Japan demanded a formal apology from Russia – and threatened retaliation – after claiming its diplomat was “blindfolded and restrained” while being questioned by the Federal Security Service over suspected espionage.
Japanese Foreign Minister Yoshimasa Hayashi said Tatsunori Motoki, a consul based in the eastern Russian city of Vladivostok, had been subjected to a “coercive interrogation” at the hands of security agents.
The security agency, known as the FSB, said Monday that Motoki was declared persona non grata and ordered to leave Russia after he was caught “in the act” of receiving secret information about the effects of Western sanctions on the economic situation in Russia’s far the east.
It said the classified information, which also related to Russia’s cooperation with an unnamed Asia-Pacific country, had been obtained in exchange for a “monetary reward.”
Moscow has protested to Tokyo over the consul’s actions through diplomatic channels, the agency said. Motoki was released after a few hours of detention.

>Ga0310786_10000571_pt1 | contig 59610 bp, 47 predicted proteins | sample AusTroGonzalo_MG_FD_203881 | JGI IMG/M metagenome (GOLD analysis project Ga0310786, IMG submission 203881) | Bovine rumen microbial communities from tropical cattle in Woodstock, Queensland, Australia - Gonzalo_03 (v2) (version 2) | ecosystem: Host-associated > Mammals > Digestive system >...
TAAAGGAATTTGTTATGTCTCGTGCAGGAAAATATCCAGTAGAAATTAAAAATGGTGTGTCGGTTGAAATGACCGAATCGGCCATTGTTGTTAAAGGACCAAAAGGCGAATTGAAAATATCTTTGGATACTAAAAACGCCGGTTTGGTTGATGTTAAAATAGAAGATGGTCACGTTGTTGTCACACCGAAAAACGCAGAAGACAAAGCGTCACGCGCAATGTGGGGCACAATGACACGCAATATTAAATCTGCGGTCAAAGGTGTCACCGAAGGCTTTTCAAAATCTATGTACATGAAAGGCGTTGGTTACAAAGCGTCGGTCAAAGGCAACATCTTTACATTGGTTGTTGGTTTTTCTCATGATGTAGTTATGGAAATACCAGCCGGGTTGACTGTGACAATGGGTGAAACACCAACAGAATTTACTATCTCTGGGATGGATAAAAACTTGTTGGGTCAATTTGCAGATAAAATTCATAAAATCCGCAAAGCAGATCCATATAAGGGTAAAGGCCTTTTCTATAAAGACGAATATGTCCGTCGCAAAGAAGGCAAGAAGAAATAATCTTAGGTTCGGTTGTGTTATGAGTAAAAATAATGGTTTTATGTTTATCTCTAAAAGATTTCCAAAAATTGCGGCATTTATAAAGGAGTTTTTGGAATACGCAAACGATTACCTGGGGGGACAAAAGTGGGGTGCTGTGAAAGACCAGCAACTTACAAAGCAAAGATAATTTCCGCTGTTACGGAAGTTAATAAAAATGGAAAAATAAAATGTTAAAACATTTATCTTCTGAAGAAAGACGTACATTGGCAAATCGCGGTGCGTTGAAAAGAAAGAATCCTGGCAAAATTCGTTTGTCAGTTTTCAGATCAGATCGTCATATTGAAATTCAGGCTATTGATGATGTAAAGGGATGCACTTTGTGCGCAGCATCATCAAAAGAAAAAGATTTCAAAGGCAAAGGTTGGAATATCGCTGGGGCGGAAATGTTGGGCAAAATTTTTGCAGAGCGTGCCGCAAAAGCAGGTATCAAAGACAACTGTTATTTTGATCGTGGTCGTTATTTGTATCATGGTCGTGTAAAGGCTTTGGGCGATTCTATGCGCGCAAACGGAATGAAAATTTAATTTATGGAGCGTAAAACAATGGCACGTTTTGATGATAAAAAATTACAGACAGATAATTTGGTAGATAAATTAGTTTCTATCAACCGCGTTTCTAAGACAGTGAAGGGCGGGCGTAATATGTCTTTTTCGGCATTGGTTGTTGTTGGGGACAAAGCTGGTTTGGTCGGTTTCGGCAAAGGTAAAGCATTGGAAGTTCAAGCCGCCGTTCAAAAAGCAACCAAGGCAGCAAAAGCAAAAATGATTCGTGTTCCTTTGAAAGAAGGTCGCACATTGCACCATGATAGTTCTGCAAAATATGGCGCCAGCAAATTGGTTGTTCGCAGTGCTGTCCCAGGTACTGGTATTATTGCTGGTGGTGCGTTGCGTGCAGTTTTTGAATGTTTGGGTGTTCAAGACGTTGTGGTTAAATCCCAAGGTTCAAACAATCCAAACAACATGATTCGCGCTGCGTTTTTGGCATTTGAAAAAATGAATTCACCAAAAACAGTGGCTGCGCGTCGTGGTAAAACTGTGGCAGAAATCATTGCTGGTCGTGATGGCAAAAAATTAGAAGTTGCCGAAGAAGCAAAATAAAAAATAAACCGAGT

Tokyo has filed a “strong protest” against the detention and signaled it may retaliate, Japan’s Chief Cabinet Secretary Hirokazu Matsuno told a media briefing on Tuesday.
Matsuno, Japan’s top government spokesman, said Moscow took the consul into custody in an “intimidating manner”, blindfolded and exerting pressure on his hands and head while interrogating him in an “overbearing manner”, which was ” a clear violation of the Vienna Convention”. on diplomatic relations.”
“The detained consul was not involved in any illegal activity,” Matsuno said, adding that the Japanese deputy foreign minister told the Russian ambassador to Japan that Tokyo “needs to take corresponding steps” and demanded a formal apology from Moscow.
The released consul will leave Russia by Wednesday, Matsuno said.
Russia considers Japan an enemy country, along with the United States, Britain and nations in the European Union that have joined Ukraine.
With Post wires